The next three days will be relatively calm and warm for mid-October in Texas. Those attending various outdoor events on Saturday will want to plan on temperatures in the 80s and 90s. Heck, one should probably plan on packing the sunscreen too. Anyway, Friday and Saturday should be good in the weather department.
Most of the day Sunday will be mostly dry too, although it’ll be a windy and mostly cloudy day as moisture values increase ahead of an upcoming cool front. That cool front will bring a variety of weather to Texas beginning Sunday night and continuing into Monday.
Strong to marginally severe thunderstorms possible Sunday Night
The Storm Prediction Center has maintained a risk of severe weather beginning Sunday evening and continuing into Monday morning for Texoma, North Texas, and Northeast Texas. We note that the risk level is down compared to the last two outlooks. That change is mainly due to uncertainties in regards to thunderstorm timing, coverage (number of stronger storms), and storm-mode (squall line versus a discrete mode). Being three days out means there are still plenty of uncertainties.
Regardless, the key message for severe thunderstorm chances Sunday night currently seems to be that some strong to marginally severe storms are possible, but we’re not expecting a widespread/higher-end event based on the current data. Could that change? Sure, and of course it only takes one nasty storm coming down your block to make it a bad event.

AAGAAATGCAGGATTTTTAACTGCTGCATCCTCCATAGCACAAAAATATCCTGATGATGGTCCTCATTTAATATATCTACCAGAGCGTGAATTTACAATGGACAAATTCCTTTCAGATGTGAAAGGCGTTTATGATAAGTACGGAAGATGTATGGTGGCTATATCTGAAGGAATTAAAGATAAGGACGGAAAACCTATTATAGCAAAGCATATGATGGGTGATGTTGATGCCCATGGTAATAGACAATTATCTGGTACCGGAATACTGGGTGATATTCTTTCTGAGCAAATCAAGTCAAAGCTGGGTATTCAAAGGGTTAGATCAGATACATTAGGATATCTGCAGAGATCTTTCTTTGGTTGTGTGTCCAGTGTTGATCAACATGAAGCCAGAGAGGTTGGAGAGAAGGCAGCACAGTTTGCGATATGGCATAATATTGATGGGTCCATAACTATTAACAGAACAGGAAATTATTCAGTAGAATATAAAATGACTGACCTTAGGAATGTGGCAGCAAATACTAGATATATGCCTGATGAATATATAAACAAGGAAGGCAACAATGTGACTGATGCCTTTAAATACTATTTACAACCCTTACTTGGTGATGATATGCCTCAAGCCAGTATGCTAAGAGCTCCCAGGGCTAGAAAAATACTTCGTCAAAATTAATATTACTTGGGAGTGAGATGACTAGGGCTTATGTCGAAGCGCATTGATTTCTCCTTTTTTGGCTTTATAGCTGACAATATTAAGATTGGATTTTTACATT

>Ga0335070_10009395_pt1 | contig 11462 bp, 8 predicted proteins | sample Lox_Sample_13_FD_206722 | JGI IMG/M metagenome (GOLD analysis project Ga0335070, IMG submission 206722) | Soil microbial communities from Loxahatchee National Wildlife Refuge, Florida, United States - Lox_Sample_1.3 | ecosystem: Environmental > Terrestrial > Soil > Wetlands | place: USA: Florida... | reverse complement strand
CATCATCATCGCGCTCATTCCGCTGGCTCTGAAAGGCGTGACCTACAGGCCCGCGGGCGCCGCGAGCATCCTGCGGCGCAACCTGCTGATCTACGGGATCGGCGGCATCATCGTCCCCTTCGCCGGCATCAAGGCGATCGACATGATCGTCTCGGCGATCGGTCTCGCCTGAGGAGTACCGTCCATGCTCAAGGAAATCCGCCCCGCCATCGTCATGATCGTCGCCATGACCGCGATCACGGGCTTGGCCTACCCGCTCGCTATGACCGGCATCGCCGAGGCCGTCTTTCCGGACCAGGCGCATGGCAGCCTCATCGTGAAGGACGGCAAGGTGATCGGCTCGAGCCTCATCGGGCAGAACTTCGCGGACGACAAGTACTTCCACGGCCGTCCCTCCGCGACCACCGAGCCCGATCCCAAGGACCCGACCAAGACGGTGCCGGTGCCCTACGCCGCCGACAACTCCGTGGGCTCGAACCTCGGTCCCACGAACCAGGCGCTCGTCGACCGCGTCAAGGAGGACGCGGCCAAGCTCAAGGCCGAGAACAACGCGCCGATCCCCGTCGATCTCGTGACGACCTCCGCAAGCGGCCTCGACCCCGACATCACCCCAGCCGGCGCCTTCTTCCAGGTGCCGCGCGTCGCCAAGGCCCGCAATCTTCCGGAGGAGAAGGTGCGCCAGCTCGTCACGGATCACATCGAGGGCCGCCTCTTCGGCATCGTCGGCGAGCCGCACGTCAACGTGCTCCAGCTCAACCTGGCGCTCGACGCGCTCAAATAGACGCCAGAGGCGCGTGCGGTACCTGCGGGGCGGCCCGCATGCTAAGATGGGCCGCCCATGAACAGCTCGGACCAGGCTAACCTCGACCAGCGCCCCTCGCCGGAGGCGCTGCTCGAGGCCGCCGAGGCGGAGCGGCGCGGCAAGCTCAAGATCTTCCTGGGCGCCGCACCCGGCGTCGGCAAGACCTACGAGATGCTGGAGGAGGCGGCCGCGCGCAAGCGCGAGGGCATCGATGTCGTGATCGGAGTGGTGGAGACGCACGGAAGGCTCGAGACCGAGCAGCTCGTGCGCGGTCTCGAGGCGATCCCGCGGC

The picture will become more clear as we get closer to Sunday night and are able to lock down the placement and timing of parameters. This certainly does seem to be a Sunday night/Monday morning event versus a daytime Sunday event though.
Thunderstorms become likely Sunday night and Monday across the southeastern half of Texas
A mostly dry frontal passage is expected for the northwestern half of Texas on Sunday. As the front moves into a more moisture-rich air mass and upper-level lift increases, we should see thunderstorms erupt along the cool front.
Weather model data has remained fairly consistent in fairly high rain/storm coverage for the southeastern half of Texas along the cool front Sunday night and into Monday. Rain chances will diminish as drier air filters in behind the cool front.
More bark than bite with our next cool front’s airmass
Unlike our first big cold snap a few weeks back this upcoming front won’t have any ‘cold’ airmass accompanying it. Temperatures will get knocked back down to mid-October averages, but no abnormally cold temperatures this go around.
A much drier airmass will accompany the front though along with gusty northwest winds. Those two factors in conjunction with receptive surface fuels will result in an increased risk of wildfires across the northwestern/western third of Texas Sunday and Sunday Night.